You must understand them-their life, their narrowness, their prejudices, their unreasonablenesses. You must see into them, that you may minister to them.”—The Outlook.
December 16 to 18, 1903.
1. Describe the relation of the deep epigastric artery and the in
ternal abdominal ring. 2. Describe the course and distribution of the nerves of the palm
of the hand. 3. If the femoral artery were obstructed at the apex of Scarpa's
triangle, thru what channels would the blood flow to reach
the tibial arteries? 4. Give the relations and topography of the gall-bladder. 5. Describe the superior vena cava, and name the veins that enter
into its formation. 6. Name five muscles of the shoulder, and give the origin and in
sertion of any one. 7. Describe the mastoid portion of the temporal bone, and name
the muscle attacht thereto. 8. Name the structures that maintain the bladder in its position in
the male and female. 9. Describe the iris, giving its blood and nerve supply. 10. Make a sketch of and explain the circulation of the kidney.
PHYSIOLOGY. 1. Explain the functions of each component part of an artery and
include its nervous mechanism. 2. Explain “electrotonus," and describe the effects of an ascend
ing and a descending electric current upon normal muscle,
when closing and opening the circuit. 3. Describe the principal superficial and deep reflexes. 4. Describe the mechanism of the heart in action, 5. Describe the functions of the suprarenal capsules.
CHEMISTRY. 1. Describe a test for excess of hydrochloric acid in the gastric 2. Define albumoses and give test for detection. 3. Give method for quantitativ estimation of urea eliminated in
twenty four hours. 4. Give quantitativ test for glycosuria. 5. Define bilirubin, describe its properties and give test for its presence.
1. Name the two most important drugs used in the treatment of
syphilis ; the stage in which each is indicated and the proper
method of administration. 2. In night sweats name the drugs indicated, their doses and meth
ods of administration. 3. Name several drugs that render the urin alkalin; give their in
dications, doses, and methods of administration. 4. Name the hypnotic drugs and their doses, and name the chief
hypnotic to be avoided if the patient has a weak heart, and
tell why it should be avoided, 5. Give the indications of salol, its dose, and name the two drugs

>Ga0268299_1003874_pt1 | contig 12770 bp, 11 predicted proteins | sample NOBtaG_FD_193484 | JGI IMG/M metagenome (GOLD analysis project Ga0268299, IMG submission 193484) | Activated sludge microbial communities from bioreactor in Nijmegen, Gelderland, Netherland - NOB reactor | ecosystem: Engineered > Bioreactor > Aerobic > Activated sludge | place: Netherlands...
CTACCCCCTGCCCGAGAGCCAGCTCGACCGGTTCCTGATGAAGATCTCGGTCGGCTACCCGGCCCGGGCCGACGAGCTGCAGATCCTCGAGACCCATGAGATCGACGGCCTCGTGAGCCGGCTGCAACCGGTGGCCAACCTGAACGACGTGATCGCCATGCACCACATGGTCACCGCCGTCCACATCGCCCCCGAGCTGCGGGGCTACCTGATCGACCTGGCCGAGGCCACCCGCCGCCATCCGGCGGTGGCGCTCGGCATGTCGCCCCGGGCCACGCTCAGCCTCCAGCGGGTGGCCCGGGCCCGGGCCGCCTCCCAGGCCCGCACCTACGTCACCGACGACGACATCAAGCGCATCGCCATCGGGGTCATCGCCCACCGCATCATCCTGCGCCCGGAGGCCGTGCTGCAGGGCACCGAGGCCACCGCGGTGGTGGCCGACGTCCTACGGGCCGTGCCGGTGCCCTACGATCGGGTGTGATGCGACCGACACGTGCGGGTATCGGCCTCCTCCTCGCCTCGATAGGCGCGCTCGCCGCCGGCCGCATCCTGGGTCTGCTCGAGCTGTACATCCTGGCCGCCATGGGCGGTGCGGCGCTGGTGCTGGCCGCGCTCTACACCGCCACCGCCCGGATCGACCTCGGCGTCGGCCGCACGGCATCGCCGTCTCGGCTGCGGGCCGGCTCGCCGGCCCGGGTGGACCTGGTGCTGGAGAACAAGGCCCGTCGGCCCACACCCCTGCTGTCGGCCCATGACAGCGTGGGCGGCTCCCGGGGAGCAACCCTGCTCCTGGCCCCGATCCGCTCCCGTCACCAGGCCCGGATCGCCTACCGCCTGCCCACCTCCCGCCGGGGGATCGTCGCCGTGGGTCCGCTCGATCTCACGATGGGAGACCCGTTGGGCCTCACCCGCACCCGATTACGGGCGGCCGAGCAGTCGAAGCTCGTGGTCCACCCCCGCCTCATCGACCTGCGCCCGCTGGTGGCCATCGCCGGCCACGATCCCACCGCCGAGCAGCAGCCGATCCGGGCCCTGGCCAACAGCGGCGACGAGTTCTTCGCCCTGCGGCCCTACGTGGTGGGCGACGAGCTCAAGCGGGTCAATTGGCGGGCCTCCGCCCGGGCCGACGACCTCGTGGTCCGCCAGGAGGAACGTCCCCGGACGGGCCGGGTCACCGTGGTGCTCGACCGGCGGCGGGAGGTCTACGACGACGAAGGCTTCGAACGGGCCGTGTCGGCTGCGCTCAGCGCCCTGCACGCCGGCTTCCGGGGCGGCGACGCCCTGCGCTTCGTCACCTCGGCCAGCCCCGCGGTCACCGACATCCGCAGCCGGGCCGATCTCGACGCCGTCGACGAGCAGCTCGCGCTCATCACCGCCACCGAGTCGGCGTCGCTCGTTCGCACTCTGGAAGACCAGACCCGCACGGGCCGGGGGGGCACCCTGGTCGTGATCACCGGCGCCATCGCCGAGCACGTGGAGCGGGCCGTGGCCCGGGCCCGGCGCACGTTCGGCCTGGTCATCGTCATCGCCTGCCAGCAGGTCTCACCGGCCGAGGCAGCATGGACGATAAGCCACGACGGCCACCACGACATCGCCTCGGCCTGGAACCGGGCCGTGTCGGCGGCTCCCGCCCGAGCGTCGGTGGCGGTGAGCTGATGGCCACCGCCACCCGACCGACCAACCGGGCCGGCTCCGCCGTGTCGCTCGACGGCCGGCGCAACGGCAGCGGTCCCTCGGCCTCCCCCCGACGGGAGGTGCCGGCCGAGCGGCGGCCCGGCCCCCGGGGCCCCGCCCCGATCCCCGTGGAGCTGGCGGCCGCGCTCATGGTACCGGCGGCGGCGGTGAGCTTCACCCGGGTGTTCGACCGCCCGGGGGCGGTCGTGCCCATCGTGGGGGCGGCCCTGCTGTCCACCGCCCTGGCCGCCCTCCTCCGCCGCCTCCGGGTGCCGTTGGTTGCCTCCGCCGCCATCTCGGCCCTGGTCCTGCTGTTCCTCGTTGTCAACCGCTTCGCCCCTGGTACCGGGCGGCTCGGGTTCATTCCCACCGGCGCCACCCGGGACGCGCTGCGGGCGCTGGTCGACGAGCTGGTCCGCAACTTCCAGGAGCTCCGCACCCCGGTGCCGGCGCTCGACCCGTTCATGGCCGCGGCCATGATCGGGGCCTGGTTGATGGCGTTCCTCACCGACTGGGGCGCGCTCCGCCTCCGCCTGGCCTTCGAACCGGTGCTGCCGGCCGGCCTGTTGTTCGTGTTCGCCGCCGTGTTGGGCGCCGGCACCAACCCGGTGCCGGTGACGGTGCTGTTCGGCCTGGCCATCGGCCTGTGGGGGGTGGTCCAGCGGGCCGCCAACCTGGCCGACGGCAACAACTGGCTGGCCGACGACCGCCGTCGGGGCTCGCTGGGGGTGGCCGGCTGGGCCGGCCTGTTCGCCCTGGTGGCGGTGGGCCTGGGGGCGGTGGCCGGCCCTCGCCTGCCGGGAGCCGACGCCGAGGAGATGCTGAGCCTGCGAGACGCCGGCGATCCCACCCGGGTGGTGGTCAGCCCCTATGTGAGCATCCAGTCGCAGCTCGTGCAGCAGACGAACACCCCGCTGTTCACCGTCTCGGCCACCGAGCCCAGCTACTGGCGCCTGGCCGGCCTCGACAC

it is subdivided into in the stomach.
1. Write a prescription for a four-ounce mixture containing an ex
pectorant, a sedativ and a tonic, of which the dose is a tea
spoonful every two or three hours. 2. Give the composition of pil cathartic, composita and state the
dose. 3. How is argenti nitras best administered internally, and what is
the dose for an adult and for a child two years of age ? 4. Name one hydragog cathartic, one intestinal antiseptic, one
hypnotic, and one antipyretic. Give doses. 5. Give the chief activ principle contained in digitalis and give the
formulae and doses of the tincture and intusion,
PATHOLOGY, 1. Give a general explanation of the pathology of edema and in
clude the chief factors 2. What is the cause of a rise in temperature ; explain the mech
anism. 3. Describe thrombosis and embolism. 4. Describe the changes that occur in cartilage in arthritis defor5. Describe the lesions found in the different varieties of cirrhosis
of the liver.
1. Diagnose paresis. 2. Differentiate the eruptiv fevers. 3. Differentiate a distended gallbladder and a movable or floating
kidney: 4. Dia znose Ménière's discase. 5. Differentiate beniga and syphilitic exanthemata.
Complete and Authentic Expose of the "Free
of St. Paul.
The Heidelberg Medical Institute, with head offices at St. Paul, Minn., pays large sums for the square yards of advertising space they occupy in the leading provincial dailies and fireside journals. The first advertisement reproduced by us is taken from a journal “Devoted to the Idealization of the Home.”.
We took the Heidelberg Medical Institute of St. Paul at their word when we made application for their Free Electric Belt, and it is only their word we have for stating that it is an institute capitalized at $100,000, and that it is giving away thousands of its great Electro-Chemic belts to prove and advertise their wonderful curing power, and that it recently restored 18,976 ailing men to vim, vigor, health and happiness.